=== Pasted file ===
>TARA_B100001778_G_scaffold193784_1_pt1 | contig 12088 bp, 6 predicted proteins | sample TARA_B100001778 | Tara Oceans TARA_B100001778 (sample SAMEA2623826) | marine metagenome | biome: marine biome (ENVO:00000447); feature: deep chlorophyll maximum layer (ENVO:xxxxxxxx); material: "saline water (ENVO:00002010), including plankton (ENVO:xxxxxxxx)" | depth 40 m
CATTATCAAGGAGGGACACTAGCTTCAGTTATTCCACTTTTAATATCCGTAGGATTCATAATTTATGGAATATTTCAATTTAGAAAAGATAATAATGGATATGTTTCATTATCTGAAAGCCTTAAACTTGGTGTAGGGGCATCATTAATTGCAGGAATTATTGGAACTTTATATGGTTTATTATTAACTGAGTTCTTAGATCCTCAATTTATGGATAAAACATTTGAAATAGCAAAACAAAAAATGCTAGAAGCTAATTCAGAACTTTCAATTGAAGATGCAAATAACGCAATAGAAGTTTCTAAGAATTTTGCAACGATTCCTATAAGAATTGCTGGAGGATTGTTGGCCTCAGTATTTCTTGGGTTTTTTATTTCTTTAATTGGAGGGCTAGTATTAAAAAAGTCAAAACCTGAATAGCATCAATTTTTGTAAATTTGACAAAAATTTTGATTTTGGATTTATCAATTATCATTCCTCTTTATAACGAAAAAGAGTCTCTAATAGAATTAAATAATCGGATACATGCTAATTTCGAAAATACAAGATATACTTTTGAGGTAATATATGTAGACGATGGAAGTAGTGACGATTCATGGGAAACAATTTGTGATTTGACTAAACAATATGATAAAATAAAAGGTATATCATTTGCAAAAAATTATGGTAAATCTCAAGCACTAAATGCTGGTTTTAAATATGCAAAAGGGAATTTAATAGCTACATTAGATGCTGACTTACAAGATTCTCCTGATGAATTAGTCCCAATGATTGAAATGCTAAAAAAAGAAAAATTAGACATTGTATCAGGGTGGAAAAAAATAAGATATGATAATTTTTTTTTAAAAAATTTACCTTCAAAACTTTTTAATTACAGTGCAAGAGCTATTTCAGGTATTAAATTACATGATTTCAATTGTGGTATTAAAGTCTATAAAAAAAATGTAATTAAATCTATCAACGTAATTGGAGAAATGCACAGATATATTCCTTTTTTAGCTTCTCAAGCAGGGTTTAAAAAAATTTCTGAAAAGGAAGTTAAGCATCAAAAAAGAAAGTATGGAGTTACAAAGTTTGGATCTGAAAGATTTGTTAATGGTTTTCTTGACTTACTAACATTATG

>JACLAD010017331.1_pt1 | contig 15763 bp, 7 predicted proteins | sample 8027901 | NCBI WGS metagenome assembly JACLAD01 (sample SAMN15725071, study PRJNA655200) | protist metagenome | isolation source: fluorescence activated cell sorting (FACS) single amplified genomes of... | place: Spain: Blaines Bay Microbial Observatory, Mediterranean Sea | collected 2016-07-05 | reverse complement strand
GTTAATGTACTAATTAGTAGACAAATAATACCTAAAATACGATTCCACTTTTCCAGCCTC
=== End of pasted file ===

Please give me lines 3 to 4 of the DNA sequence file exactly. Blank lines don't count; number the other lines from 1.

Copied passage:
>JACLAD010017331.1_pt1 | contig 15763 bp, 7 predicted proteins | sample 8027901 | NCBI WGS metagenome assembly JACLAD01 (sample SAMN15725071, study PRJNA655200) | protist metagenome | isolation source: fluorescence activated cell sorting (FACS) single amplified genomes of... | place: Spain: Blaines Bay Microbial Observatory, Mediterranean Sea | collected 2016-07-05 | reverse complement strand
GTTAATGTACTAATTAGTAGACAAATAATACCTAAAATACGATTCCACTTTTCCAGCCTC